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Albert Gates

20th Century Fund Study Proves
Need for Socialist United States

(26 May 1947)

From Labor Action, Vol. 11 No. 21, 26 May 1947, p. 3.
Transcribed & marked up by Einde O’Callaghan for ETOL.

THE digest of the 20th Century Fund report called America’s Needs and Resources, sets out to prove that between the years 1950–60, the development of technology in production will have reached such a height that the standard of living of the population in the United States will, or can, rise immeasurably. Financed by Edward A. Filene, Boston businessman, former New Dealer, and a bit of philanthropist, the fund committee, composed of an assorted group of economists and statisticians, examined a variety of factors to prove their contention.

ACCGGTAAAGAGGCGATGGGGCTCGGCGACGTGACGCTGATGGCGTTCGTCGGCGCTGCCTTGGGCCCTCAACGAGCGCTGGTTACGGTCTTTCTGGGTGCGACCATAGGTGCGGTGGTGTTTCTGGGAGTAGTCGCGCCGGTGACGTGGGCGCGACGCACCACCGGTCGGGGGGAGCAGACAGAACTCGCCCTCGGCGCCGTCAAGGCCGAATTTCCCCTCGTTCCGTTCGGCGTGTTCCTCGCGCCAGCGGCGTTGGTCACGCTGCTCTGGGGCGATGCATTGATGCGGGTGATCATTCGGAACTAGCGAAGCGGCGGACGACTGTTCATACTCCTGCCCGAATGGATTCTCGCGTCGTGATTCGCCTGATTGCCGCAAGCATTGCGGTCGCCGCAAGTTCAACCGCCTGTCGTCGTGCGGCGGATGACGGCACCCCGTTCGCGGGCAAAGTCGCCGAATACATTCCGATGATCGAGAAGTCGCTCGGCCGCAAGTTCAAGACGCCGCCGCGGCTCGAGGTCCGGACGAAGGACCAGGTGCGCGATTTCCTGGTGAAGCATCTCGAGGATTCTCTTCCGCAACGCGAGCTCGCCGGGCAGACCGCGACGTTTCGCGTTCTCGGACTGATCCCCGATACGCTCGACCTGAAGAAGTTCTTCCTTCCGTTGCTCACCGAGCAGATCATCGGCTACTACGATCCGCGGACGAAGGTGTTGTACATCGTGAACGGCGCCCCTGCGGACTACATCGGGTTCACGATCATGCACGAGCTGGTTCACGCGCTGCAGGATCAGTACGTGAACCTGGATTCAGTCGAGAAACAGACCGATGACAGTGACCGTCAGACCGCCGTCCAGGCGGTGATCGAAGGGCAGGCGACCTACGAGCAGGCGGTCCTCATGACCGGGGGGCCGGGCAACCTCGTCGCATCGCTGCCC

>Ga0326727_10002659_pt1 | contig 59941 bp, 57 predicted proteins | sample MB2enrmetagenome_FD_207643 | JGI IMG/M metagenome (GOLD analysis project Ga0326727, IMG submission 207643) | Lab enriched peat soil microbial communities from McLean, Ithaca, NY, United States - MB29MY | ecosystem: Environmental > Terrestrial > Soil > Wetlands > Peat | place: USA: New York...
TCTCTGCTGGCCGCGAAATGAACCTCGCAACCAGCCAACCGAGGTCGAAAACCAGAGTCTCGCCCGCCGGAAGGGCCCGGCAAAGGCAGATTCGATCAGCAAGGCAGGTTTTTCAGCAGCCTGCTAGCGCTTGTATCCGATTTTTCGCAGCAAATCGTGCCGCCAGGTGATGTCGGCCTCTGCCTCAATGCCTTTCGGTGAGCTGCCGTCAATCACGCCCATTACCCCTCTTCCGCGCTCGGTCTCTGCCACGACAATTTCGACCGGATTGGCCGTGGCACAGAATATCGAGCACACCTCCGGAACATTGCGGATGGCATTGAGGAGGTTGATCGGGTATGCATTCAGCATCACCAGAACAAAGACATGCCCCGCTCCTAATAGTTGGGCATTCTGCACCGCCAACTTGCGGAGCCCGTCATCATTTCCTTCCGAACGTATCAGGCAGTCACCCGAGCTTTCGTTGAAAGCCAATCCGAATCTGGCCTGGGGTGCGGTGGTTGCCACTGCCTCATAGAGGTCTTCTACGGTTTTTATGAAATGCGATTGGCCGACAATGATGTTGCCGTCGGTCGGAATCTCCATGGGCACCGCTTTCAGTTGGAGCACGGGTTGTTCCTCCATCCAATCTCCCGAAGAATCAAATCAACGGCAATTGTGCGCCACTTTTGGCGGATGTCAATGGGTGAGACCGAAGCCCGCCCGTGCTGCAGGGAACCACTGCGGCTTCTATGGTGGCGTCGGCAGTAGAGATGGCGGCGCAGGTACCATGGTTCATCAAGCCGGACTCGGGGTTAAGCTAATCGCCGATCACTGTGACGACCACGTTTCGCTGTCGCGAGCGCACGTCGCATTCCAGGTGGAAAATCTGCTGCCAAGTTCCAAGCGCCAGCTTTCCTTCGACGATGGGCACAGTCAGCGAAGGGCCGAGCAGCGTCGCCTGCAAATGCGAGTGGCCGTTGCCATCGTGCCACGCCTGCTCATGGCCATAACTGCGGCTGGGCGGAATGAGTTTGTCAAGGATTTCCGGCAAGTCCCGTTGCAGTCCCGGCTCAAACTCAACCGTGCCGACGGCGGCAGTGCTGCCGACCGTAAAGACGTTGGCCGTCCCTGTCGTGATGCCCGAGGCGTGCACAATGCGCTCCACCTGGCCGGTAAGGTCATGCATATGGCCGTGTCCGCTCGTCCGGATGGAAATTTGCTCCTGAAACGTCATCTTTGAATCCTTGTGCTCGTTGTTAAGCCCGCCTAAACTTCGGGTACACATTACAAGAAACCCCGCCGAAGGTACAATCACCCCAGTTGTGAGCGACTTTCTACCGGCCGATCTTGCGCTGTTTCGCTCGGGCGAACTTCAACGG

The report, if one is to judge by the digest, has only a limited importance, since the material presented is not wholly new or pointed. Yet it adds to the accumulation of data to prove the contention of revolutionary socialists that modern productive methods have reached a level of growth capable of supplying the basic needs of the masses and raising their standard of living beyond that which the richest capitalist nation in the world is ready, willing and able to give.